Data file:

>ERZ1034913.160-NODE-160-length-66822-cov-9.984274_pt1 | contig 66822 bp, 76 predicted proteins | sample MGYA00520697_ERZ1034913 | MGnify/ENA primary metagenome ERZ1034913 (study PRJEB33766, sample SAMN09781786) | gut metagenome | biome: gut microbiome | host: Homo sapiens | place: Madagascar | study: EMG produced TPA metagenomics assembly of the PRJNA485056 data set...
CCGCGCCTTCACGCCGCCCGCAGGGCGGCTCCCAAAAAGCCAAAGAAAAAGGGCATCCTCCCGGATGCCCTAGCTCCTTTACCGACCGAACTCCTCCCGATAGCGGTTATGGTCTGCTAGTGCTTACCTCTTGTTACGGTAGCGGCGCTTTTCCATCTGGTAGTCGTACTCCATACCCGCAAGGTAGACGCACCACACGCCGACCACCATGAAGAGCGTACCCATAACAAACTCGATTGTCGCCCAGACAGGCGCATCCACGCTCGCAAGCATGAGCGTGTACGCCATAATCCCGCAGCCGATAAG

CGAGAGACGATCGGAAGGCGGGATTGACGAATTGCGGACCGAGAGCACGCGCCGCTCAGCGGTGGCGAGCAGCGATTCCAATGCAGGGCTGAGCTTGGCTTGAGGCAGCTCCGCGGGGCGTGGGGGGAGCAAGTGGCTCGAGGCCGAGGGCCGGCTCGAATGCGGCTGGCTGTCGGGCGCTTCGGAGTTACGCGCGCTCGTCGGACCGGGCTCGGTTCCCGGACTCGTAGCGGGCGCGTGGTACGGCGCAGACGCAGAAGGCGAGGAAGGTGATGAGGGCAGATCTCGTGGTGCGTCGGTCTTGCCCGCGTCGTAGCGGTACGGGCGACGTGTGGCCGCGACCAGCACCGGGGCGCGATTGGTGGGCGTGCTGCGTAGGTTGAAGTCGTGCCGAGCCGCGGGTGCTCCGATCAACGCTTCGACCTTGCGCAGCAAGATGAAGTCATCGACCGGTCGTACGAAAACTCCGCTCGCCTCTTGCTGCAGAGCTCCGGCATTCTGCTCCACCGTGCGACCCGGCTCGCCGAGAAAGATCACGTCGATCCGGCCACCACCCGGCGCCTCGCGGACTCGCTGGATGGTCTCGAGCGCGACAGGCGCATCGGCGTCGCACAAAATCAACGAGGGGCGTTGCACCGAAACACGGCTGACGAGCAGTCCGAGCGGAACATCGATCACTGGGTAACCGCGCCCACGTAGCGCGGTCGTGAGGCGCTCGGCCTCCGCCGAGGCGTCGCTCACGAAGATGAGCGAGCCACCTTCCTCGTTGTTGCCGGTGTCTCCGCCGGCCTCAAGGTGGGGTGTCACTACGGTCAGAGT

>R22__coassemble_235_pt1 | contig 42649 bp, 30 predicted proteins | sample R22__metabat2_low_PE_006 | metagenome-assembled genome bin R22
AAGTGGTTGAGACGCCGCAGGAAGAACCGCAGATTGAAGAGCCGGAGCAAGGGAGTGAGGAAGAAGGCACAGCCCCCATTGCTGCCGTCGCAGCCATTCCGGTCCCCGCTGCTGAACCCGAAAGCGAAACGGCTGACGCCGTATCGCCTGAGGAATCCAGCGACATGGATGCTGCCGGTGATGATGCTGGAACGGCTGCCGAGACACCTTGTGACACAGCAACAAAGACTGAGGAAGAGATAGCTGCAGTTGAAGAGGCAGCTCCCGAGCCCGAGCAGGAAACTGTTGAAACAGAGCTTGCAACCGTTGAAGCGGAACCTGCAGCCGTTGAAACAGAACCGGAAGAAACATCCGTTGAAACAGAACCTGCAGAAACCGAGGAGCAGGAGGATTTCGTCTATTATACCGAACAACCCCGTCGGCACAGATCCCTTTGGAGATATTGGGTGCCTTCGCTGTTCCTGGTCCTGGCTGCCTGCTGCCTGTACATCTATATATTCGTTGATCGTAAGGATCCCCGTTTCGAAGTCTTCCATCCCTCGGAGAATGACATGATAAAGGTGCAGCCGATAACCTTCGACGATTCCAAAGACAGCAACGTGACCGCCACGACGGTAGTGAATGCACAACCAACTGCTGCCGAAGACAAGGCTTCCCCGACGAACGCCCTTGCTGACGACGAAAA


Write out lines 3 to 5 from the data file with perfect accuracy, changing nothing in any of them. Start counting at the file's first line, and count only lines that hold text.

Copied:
CGAGAGACGATCGGAAGGCGGGATTGACGAATTGCGGACCGAGAGCACGCGCCGCTCAGCGGTGGCGAGCAGCGATTCCAATGCAGGGCTGAGCTTGGCTTGAGGCAGCTCCGCGGGGCGTGGGGGGAGCAAGTGGCTCGAGGCCGAGGGCCGGCTCGAATGCGGCTGGCTGTCGGGCGCTTCGGAGTTACGCGCGCTCGTCGGACCGGGCTCGGTTCCCGGACTCGTAGCGGGCGCGTGGTACGGCGCAGACGCAGAAGGCGAGGAAGGTGATGAGGGCAGATCTCGTGGTGCGTCGGTCTTGCCCGCGTCGTAGCGGTACGGGCGACGTGTGGCCGCGACCAGCACCGGGGCGCGATTGGTGGGCGTGCTGCGTAGGTTGAAGTCGTGCCGAGCCGCGGGTGCTCCGATCAACGCTTCGACCTTGCGCAGCAAGATGAAGTCATCGACCGGTCGTACGAAAACTCCGCTCGCCTCTTGCTGCAGAGCTCCGGCATTCTGCTCCACCGTGCGACCCGGCTCGCCGAGAAAGATCACGTCGATCCGGCCACCACCCGGCGCCTCGCGGACTCGCTGGATGGTCTCGAGCGCGACAGGCGCATCGGCGTCGCACAAAATCAACGAGGGGCGTTGCACCGAAACACGGCTGACGAGCAGTCCGAGCGGAACATCGATCACTGGGTAACCGCGCCCACGTAGCGCGGTCGTGAGGCGCTCGGCCTCCGCCGAGGCGTCGCTCACGAAGATGAGCGAGCCACCTTCCTCGTTGTTGCCGGTGTCTCCGCCGGCCTCAAGGTGGGGTGTCACTACGGTCAGAGT

>R22__coassemble_235_pt1 | contig 42649 bp, 30 predicted proteins | sample R22__metabat2_low_PE_006 | metagenome-assembled genome bin R22
AAGTGGTTGAGACGCCGCAGGAAGAACCGCAGATTGAAGAGCCGGAGCAAGGGAGTGAGGAAGAAGGCACAGCCCCCATTGCTGCCGTCGCAGCCATTCCGGTCCCCGCTGCTGAACCCGAAAGCGAAACGGCTGACGCCGTATCGCCTGAGGAATCCAGCGACATGGATGCTGCCGGTGATGATGCTGGAACGGCTGCCGAGACACCTTGTGACACAGCAACAAAGACTGAGGAAGAGATAGCTGCAGTTGAAGAGGCAGCTCCCGAGCCCGAGCAGGAAACTGTTGAAACAGAGCTTGCAACCGTTGAAGCGGAACCTGCAGCCGTTGAAACAGAACCGGAAGAAACATCCGTTGAAACAGAACCTGCAGAAACCGAGGAGCAGGAGGATTTCGTCTATTATACCGAACAACCCCGTCGGCACAGATCCCTTTGGAGATATTGGGTGCCTTCGCTGTTCCTGGTCCTGGCTGCCTGCTGCCTGTACATCTATATATTCGTTGATCGTAAGGATCCCCGTTTCGAAGTCTTCCATCCCTCGGAGAATGACATGATAAAGGTGCAGCCGATAACCTTCGACGATTCCAAAGACAGCAACGTGACCGCCACGACGGTAGTGAATGCACAACCAACTGCTGCCGAAGACAAGGCTTCCCCGACGAACGCCCTTGCTGACGACGAAAA